Abortion: Our Choice?

The topic of abortion has always been up for discussion in the public sphere of institutions and governments. Abortion was legalised in the UK in 1967 through the Abortion Act 1967 and was considered one of the most liberal abortion laws in Europe at the time. However, our close neighbours, Northern Ireland, have kept the same criminalised stance on abortion since 1861. People living in Northern Ireland are controlled by some of the harshest abortion laws in the world. And now we are seeing the same play out in the United States.

If you haven’t heard or seen the recent news, the state of Georgia passed a recent bill to bring about the ‘heartbeat law’, which would ban abortions after six weeks of pregnancy. This week, Alabama has also passed a similar bill that would blanket ban all abortions. There would be no exemptions for rape or incest. Any doctors found administrating abortions would face punishment of up to 99 years in prison. Rapists serve nowhere near as long as that in prison, and that’s if they are charged and convicted. What was especially infuriating about the case of Alabama is that the 25 senators who voted in favour of this bill were all white men. These men have decided that they know best when it comes to reproductive health, and it would seem what’s best is to force unwanted pregnancies on anyone with a uterus. However, it is no surprise that there is no mention in this bill of any implications or consequences for men doing the impregnating. The onus and responsibility is completely on people with a uterus. A point to make here though is that it is not simply a case of men against women, as there are plenty of women who are complicit and active in furthering the patriarchy and its misogyny.  The perfect example of this is Governor Kay Ivey. She is responsible for supporting and signing this abortion bill into criminal law.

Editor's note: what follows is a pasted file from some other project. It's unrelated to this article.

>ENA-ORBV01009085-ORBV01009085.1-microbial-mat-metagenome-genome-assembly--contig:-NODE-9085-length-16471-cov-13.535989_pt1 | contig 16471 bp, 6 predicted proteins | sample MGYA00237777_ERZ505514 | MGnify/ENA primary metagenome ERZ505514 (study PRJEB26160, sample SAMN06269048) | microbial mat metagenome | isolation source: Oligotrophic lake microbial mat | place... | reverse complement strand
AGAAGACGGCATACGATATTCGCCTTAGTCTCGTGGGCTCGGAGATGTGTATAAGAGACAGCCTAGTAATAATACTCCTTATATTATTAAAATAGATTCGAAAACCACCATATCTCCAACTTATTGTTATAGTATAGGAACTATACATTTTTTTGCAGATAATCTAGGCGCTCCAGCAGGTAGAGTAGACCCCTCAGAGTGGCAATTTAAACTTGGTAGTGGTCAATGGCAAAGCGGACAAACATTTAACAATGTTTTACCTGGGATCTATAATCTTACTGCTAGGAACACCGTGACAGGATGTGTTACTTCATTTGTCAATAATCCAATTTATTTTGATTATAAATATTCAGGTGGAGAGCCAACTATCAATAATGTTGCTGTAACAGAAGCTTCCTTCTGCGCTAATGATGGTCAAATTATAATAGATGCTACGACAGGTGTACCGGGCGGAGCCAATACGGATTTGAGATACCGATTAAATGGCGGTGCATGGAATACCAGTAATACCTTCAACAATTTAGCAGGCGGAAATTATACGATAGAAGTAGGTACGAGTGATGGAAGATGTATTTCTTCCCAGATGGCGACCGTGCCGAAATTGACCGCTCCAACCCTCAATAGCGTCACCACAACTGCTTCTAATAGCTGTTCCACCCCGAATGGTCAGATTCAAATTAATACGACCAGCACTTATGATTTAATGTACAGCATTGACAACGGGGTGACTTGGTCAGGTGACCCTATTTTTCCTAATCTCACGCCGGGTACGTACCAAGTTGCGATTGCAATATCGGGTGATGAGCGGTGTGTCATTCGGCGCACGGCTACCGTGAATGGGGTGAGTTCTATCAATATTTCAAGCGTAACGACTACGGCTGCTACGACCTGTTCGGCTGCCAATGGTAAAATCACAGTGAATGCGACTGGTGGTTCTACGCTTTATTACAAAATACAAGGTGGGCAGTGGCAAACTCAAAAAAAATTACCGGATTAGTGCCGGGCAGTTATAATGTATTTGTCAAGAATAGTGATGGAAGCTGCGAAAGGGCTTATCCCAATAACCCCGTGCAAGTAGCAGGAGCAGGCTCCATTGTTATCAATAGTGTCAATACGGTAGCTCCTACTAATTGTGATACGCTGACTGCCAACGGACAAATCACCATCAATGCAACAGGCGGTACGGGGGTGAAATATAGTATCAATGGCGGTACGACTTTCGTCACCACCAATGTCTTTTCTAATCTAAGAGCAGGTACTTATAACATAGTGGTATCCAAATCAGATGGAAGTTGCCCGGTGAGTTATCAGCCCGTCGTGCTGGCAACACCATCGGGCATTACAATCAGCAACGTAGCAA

Abortion laws also disproportionately impact those in disadvantaged and marginalised positions. Not all people can travel out of state or to another country to undergo an abortion. Therefore, those not in the economic position to go elsewhere will be forced into pregnancies and to have a child, which could further impact their economic position, and may have been one of the reasons they chose to have an abortion in the first place. Ultimately, these abortion laws do not and will not stop or prevent abortions; they simply make them more dangerous through ‘backstreet abortions’. So really, all these laws are doing are putting more people at risk.

Abortion laws such as these are just another form of control and power imposed by men over people and their bodies. They are completely based in patriarchy. It is yet another tool being used to devalue and silence people, whilst further maintaining our position as the subordinate. Men should absolutely not be given the power to vote or decide on what happens to anyone with a uterus. It is degrading and takes away our autonomy and human rights as an individual. We should not be living out The Handmaid’s Tale in 2019. Someone who chooses to have an abortion will know what’s best for them. It is a decision that can be influenced by so many factors, but in the end it comes down to whether that person wants to have a child or not. It is a freedom of choice that should be afforded to us all. An interesting thing I read earlier this week was in relation to organ donation and how a doctor cannot use a person’s organs after death without formal consent. So, in essence, a dead body will have more choice and more rights than a living person with a uterus. Astounding.

But, we know this already. We have been doing the work for years. What we need is for male allies to start speaking up. There are plenty of men who disagree with these laws, but we need them to be more vocal. It is not enough to silently condemn these men in power. We need allyship, and we need it now.

On Friday 18th May, the state of Missouri became the latest in the US to pass an abortion law banning the procedure after 8 weeks of pregnancy. Some good news is that these laws aren’t yet effective and abortion is still legal, so there is still hope. So, support the activists who have been doing the work, share their message, call or email your local MP, or donate to charities and/or organisations supporting those who are, and will be affected by these draconian laws.